The VEDAS: The Aryan beliefs and daily life are described in the four Vedas, a collection of poems and sacred hymns, composed in about 1500 BC. Veda means knowledge. The Vedas are composed of the Rig, Sama, Yajur, and Atharva Vedas. This is why the period from roughly 1500 BC to 1000 BC is called the Vedic Period. It is named after the Vedas.
The Ramayana & the Mahabharata: Around 1000 BC, the Aryans started to create two marvelous epics. We know about daily life during this period from these famous epics, the Ramayana and the Mahabharata. These epics are stories about Aryans life, wars, and accomplishments. School kids in India, today, know these stories very well. They're great stories! The Ramayana tells a story in which the (good) aryan king Rama destroys the (evil) pre-aryan king Ravana. The other epic, Mahabharata, talks of Aryan wars amongst themselves, where two clans, the Pandavas and the Kauravas, battle it out, and the Pandavas emerge victorious. This is why the period from roughly 1000 BC to 500 BC is called the Epics Period. It is named after these two great epics, the Ramayana and the Mahabharata.
How did the Aryans live? The Aryans clans, or tribes, settled in different regions of northwestern India. The tribes were called Gana (literally a "collection" - of people). The chief of each tribe was an hereditary job. If your father was the chief, someday, you would be chief. It was the only way to become a chief. The chief made decisions, after listening to a committee, or perhaps even to the entire tribe. People had a voice, but the chief was the boss.
Aryan Houses: The people in the Vedic period lived in straw and wooden huts. Some homes were made of wood, but not until later, during the Epics Period.
Yagna (central fire-place): The life of the tribal Aryans was focused around the central fireplace called the Yagna. Dinner time was social time. The tribe would gather around the central fireplace, and share news, and the days happenings. Those who tended the central fireplace also cooked for the rest of the tribe. This was a very special job. The fire tenders were the go-between between the fire god and the people. These fire tenders, later on, formed the caste of priests. The Aryans ate meat, vegetables, fruit, bread, milk, and fish. The word for guest was Go-Ghna or eater of beef.
What did they do when they were not working or fighting each other? The Aryans loved to gamble. They introduced the horse to ancient India and raced chariots. They played fighting games. They loved to tell stories. The ancient Aryans were proud and fierce, and deeply religious. They had many gods and goddesses.
Jobs: As the Aryans settled in and began to grow crops, people started to have occupations. In each tribe, people began to belong to one of four groups: the Brahmana (priests), Kshatriya (warriors), Vaishya (traders and agriculturists), and Shudra (workers). In the beginning, these were just occupations. You could move from group to group. This changed over time, until a person's occupation or group depended upon birth. If your father was a farmer, you had to be farmer. Change from one group to another became very difficult.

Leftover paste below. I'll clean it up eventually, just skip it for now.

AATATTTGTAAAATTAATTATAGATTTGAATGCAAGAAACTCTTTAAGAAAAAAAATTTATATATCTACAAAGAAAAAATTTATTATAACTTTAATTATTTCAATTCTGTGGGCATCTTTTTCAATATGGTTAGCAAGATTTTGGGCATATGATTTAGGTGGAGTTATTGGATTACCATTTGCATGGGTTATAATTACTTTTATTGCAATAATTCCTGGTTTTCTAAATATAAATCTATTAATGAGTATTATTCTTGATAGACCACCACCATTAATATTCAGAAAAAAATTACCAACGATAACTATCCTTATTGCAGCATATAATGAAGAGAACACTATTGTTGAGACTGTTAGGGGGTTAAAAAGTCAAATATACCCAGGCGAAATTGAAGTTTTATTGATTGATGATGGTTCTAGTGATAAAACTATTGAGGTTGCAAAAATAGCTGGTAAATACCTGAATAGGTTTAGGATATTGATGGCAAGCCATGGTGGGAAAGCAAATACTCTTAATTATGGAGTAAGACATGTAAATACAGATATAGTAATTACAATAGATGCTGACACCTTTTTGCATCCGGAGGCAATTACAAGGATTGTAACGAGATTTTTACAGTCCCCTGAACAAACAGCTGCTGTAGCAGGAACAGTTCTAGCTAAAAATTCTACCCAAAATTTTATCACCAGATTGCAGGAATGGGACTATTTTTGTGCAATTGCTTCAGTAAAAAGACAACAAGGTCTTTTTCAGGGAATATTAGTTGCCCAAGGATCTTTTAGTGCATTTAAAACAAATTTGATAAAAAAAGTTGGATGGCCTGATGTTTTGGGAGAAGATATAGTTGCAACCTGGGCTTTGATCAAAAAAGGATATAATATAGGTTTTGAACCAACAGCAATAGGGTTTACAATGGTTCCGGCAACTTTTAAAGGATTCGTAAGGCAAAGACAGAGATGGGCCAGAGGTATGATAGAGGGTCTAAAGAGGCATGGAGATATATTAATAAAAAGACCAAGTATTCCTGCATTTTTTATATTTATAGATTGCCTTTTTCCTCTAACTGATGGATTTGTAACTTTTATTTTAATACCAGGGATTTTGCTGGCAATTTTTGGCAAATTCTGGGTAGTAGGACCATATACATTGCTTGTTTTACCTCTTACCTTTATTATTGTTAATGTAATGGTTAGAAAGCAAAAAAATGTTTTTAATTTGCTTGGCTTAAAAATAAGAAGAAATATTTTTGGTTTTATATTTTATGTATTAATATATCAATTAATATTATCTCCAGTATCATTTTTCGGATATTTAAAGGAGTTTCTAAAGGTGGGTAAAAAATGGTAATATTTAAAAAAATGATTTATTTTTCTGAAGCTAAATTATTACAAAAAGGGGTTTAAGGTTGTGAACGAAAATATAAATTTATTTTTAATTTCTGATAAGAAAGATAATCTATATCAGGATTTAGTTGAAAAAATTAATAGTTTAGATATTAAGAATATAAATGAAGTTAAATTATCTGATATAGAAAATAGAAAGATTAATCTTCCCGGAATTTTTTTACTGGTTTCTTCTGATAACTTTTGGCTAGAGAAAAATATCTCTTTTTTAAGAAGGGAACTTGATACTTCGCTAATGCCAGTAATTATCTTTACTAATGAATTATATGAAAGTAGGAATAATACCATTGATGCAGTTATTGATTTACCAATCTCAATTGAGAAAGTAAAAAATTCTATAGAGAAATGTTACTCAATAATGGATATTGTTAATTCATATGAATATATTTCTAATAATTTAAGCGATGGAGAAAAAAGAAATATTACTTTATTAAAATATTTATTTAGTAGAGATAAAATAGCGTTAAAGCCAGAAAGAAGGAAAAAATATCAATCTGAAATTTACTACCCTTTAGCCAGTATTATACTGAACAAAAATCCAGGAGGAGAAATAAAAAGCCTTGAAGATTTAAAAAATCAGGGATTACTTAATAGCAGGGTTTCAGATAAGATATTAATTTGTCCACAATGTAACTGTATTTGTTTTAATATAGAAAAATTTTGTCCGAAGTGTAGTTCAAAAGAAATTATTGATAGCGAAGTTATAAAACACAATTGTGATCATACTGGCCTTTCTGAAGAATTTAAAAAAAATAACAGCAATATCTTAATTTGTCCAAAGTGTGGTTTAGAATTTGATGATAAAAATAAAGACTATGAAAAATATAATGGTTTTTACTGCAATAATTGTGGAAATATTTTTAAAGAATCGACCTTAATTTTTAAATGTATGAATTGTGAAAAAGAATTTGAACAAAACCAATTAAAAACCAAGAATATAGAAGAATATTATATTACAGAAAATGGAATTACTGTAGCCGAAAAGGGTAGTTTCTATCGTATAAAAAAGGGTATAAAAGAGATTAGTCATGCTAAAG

Education Kids were taught by a guru (a teacher). Even chiefs sons had to obey the guru. All students followed a rigorous course of studies which were imparted orally. Writing was done on bark and leaves, and hence was perishable, so we have very few rock edicts to tell us what they studied or what they wrote.
Clothing was initially made of animal skins. As the Aryans settled down, clothing began to be made of cotton.
Age of Empires Daily
The next thousand years saw a great many kings and emperors! Some did fabulous things, like plant trees along the roads and built rest houses for travelers. Other started great public works programs. Let's take a closer look at just one of the empires - my favorite - the Gupta Empire.
The Gupta Empire (320 AD to about 500 AD). The Gupta Empire existed at about the same time as the Roman Empire. It dominated northern India. The Gupta Empire was neat. Villages were protected from bandits and raids with local military squads. Each squad was made up of one elephant, one chariot, three armored cavalrymen and five foot soldiers. In times of war, all the squads were brought together to form the royal army!
People were happy during the Gupta period, the "Golden Age" of ancient India. They had religious freedom. They were given free medical care, which included simple surgery. Criminals were never put to death. Instead, they were fined for their crimes. Rewards of money were given to writers, artists, and scholars to encourage them to produce wonderful work, and they did. Very few of the common people were educated, but the Gupta Empire had many universities. Students came from as far away as China to study at Gupta universities!